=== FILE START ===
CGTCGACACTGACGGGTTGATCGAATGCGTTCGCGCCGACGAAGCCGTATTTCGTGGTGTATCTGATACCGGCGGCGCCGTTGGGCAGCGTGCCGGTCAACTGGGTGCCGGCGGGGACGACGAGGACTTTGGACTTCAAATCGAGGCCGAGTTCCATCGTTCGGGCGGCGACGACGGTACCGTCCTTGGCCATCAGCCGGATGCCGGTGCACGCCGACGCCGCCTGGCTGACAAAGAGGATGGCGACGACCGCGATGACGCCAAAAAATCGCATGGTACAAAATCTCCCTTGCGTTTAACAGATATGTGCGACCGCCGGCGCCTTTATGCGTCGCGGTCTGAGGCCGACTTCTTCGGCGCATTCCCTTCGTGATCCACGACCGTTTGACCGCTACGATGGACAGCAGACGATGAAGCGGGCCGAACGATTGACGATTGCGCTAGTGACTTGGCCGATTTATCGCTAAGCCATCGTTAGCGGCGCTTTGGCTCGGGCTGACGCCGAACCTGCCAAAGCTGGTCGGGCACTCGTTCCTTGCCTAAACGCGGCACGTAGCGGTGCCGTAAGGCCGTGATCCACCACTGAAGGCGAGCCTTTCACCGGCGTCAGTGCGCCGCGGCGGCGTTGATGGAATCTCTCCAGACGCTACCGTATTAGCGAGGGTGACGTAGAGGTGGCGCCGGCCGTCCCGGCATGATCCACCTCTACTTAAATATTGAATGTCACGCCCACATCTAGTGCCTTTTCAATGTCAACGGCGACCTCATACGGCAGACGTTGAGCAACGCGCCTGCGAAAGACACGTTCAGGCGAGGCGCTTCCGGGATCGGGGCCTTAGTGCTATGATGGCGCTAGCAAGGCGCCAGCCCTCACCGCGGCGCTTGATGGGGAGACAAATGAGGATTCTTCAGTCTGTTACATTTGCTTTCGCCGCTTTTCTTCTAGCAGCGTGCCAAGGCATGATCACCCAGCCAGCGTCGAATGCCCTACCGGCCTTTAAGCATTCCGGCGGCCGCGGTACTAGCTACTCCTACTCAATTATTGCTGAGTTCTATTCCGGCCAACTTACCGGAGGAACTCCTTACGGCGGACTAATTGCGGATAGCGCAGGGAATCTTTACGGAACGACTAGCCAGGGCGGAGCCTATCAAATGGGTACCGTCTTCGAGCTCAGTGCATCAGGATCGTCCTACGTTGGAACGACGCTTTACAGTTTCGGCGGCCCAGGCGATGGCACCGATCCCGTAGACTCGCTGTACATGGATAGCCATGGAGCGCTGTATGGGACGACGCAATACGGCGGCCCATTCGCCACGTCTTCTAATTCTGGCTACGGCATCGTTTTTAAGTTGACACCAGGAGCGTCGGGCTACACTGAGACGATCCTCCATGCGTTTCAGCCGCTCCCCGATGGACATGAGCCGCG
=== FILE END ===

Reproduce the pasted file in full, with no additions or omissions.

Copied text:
CGTCGACACTGACGGGTTGATCGAATGCGTTCGCGCCGACGAAGCCGTATTTCGTGGTGTATCTGATACCGGCGGCGCCGTTGGGCAGCGTGCCGGTCAACTGGGTGCCGGCGGGGACGACGAGGACTTTGGACTTCAAATCGAGGCCGAGTTCCATCGTTCGGGCGGCGACGACGGTACCGTCCTTGGCCATCAGCCGGATGCCGGTGCACGCCGACGCCGCCTGGCTGACAAAGAGGATGGCGACGACCGCGATGACGCCAAAAAATCGCATGGTACAAAATCTCCCTTGCGTTTAACAGATATGTGCGACCGCCGGCGCCTTTATGCGTCGCGGTCTGAGGCCGACTTCTTCGGCGCATTCCCTTCGTGATCCACGACCGTTTGACCGCTACGATGGACAGCAGACGATGAAGCGGGCCGAACGATTGACGATTGCGCTAGTGACTTGGCCGATTTATCGCTAAGCCATCGTTAGCGGCGCTTTGGCTCGGGCTGACGCCGAACCTGCCAAAGCTGGTCGGGCACTCGTTCCTTGCCTAAACGCGGCACGTAGCGGTGCCGTAAGGCCGTGATCCACCACTGAAGGCGAGCCTTTCACCGGCGTCAGTGCGCCGCGGCGGCGTTGATGGAATCTCTCCAGACGCTACCGTATTAGCGAGGGTGACGTAGAGGTGGCGCCGGCCGTCCCGGCATGATCCACCTCTACTTAAATATTGAATGTCACGCCCACATCTAGTGCCTTTTCAATGTCAACGGCGACCTCATACGGCAGACGTTGAGCAACGCGCCTGCGAAAGACACGTTCAGGCGAGGCGCTTCCGGGATCGGGGCCTTAGTGCTATGATGGCGCTAGCAAGGCGCCAGCCCTCACCGCGGCGCTTGATGGGGAGACAAATGAGGATTCTTCAGTCTGTTACATTTGCTTTCGCCGCTTTTCTTCTAGCAGCGTGCCAAGGCATGATCACCCAGCCAGCGTCGAATGCCCTACCGGCCTTTAAGCATTCCGGCGGCCGCGGTACTAGCTACTCCTACTCAATTATTGCTGAGTTCTATTCCGGCCAACTTACCGGAGGAACTCCTTACGGCGGACTAATTGCGGATAGCGCAGGGAATCTTTACGGAACGACTAGCCAGGGCGGAGCCTATCAAATGGGTACCGTCTTCGAGCTCAGTGCATCAGGATCGTCCTACGTTGGAACGACGCTTTACAGTTTCGGCGGCCCAGGCGATGGCACCGATCCCGTAGACTCGCTGTACATGGATAGCCATGGAGCGCTGTATGGGACGACGCAATACGGCGGCCCATTCGCCACGTCTTCTAATTCTGGCTACGGCATCGTTTTTAAGTTGACACCAGGAGCGTCGGGCTACACTGAGACGATCCTCCATGCGTTTCAGCCGCTCCCCGATGGACATGAGCCGCG